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Raisi Stresses to Guterres The Need for Ceasefire in Yemen, Intra-Yemeni Dialogue Without Foreign Meddling

Raisi Stresses to Guterres The Need for Ceasefire in Yemen, Intra-Yemeni Dialogue Without Foreign Meddling
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By Staff, Agencies

Iran’s President Ebrahim Raisi has reaffirmed the country’s call for the establishment of a lasting ceasefire in Yemen and lifting of the Saudi-led blockade on the impoverished nation.

Raisi made the remarks in a phone call with United Nations Secretary General Antonio Guterres on Monday.

“Iran has always stressed the need for lifting of the blockade and establishment of ceasefire in Yemen as well as efforts to resolve the crisis through intra-Yemeni talks and understanding without foreign interference,” Iran’s chief executive said.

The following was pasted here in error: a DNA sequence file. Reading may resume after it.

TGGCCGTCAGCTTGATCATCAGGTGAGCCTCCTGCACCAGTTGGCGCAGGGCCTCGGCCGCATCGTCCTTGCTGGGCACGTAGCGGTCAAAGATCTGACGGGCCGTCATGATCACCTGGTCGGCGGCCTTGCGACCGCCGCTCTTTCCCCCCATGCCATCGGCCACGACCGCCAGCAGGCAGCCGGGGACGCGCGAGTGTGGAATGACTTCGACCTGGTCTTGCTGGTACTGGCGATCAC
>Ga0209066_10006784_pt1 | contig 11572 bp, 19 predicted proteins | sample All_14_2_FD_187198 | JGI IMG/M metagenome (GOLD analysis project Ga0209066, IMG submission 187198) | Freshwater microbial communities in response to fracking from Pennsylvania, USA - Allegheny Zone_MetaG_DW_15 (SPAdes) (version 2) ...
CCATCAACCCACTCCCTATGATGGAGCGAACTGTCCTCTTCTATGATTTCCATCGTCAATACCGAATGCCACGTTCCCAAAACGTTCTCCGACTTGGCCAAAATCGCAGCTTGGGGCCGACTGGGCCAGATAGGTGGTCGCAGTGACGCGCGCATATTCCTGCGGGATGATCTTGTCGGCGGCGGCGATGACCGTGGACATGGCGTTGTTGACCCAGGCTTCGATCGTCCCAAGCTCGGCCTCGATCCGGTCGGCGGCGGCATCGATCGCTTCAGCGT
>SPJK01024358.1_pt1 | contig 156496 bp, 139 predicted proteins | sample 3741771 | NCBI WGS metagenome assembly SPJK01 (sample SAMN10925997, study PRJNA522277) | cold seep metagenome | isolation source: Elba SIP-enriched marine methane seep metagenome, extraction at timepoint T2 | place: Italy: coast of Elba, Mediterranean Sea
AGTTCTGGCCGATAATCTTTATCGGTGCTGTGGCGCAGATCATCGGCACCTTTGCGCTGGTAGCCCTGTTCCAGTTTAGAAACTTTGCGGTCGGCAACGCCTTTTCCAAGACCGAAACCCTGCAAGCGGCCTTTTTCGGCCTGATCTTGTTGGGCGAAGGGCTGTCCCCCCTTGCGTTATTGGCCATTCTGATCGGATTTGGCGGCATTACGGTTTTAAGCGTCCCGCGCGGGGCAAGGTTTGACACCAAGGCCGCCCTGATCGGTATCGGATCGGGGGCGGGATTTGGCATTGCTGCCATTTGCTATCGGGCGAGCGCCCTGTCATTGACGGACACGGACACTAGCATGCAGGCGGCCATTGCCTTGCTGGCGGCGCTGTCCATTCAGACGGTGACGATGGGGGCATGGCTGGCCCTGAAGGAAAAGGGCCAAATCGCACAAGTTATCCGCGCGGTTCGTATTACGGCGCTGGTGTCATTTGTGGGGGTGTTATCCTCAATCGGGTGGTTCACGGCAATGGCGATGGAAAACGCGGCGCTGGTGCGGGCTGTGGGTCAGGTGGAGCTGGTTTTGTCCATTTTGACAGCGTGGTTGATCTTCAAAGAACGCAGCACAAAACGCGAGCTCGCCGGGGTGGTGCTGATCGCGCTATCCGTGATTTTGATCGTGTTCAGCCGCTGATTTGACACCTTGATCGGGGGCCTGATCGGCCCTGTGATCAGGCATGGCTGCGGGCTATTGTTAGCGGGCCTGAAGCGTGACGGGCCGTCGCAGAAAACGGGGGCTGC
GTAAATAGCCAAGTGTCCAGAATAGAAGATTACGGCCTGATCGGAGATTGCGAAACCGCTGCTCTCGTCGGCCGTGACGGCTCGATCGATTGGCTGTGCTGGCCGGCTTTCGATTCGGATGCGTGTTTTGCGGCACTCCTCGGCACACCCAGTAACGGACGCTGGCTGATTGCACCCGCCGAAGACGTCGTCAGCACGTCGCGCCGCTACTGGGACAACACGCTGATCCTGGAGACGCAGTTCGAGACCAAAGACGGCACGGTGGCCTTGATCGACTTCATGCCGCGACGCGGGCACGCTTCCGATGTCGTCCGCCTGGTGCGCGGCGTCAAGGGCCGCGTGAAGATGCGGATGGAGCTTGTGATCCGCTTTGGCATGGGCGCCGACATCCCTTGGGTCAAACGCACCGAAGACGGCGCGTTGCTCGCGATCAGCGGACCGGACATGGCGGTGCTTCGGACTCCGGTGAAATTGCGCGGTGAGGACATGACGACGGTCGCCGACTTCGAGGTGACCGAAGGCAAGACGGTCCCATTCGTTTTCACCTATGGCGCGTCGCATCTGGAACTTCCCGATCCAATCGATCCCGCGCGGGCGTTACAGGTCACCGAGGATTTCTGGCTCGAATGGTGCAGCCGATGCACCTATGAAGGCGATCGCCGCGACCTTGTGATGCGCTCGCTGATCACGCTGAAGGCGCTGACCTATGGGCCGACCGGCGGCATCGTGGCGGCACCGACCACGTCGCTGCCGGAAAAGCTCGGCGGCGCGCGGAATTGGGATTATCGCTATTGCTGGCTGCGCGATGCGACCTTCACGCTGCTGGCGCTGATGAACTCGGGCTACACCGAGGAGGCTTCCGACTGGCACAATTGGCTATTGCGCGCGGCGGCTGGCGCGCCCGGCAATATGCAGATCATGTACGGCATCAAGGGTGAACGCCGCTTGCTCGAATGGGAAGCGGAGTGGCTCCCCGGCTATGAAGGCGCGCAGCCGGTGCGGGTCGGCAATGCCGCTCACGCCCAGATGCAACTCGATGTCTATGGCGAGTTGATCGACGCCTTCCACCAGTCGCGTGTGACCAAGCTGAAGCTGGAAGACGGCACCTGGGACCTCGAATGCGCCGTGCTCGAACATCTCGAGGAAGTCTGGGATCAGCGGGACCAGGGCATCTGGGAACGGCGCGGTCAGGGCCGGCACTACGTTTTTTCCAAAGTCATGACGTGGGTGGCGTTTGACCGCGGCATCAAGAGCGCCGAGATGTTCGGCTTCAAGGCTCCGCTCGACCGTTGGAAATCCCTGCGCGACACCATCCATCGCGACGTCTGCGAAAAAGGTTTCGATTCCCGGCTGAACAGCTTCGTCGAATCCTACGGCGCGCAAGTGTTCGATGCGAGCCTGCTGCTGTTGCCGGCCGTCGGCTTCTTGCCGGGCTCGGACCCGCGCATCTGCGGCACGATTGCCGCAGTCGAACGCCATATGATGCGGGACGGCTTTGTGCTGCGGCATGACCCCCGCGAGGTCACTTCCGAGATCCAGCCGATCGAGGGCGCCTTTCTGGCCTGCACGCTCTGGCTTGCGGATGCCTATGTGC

He expressed hope that as a result of the UN chief's efforts, Saudi Arabia would fulfill its commitments and stop attacks on Yemen, and would be "persuaded to solve the problems of this country with the participation of the Yemenis themselves, so that the Yemeni people would determine their own fate."

Raisi further emphasized that the Islamic Republic is ready to use its diverse and effective capacities to solve regional and international issues.

For his part, the UN chief assured the Iranian president that he would make his utmost efforts to persuade Saudi Arabia to end its attacks on Yemen.

Guterres also pledged to try to resolve the Yemeni crisis through facilitating dialogue among different Yemeni groups.

Saudi Arabia launched the devastating war on Yemen in March 2015 in collaboration with its Arab allies and with arms and logistics support from the US and other Western states.

The objective was to reinstall the Riyadh-friendly regime of Abd Rabbuh Mansur Hadi and crush the Ansarullah resistance movement, which has been running state affairs in the absence of a functional government in Yemen.

While the Saudi-led coalition has failed to meet any of its objectives, the war has killed hundreds of thousands of Yemenis and spawned the world’s worst humanitarian crisis.

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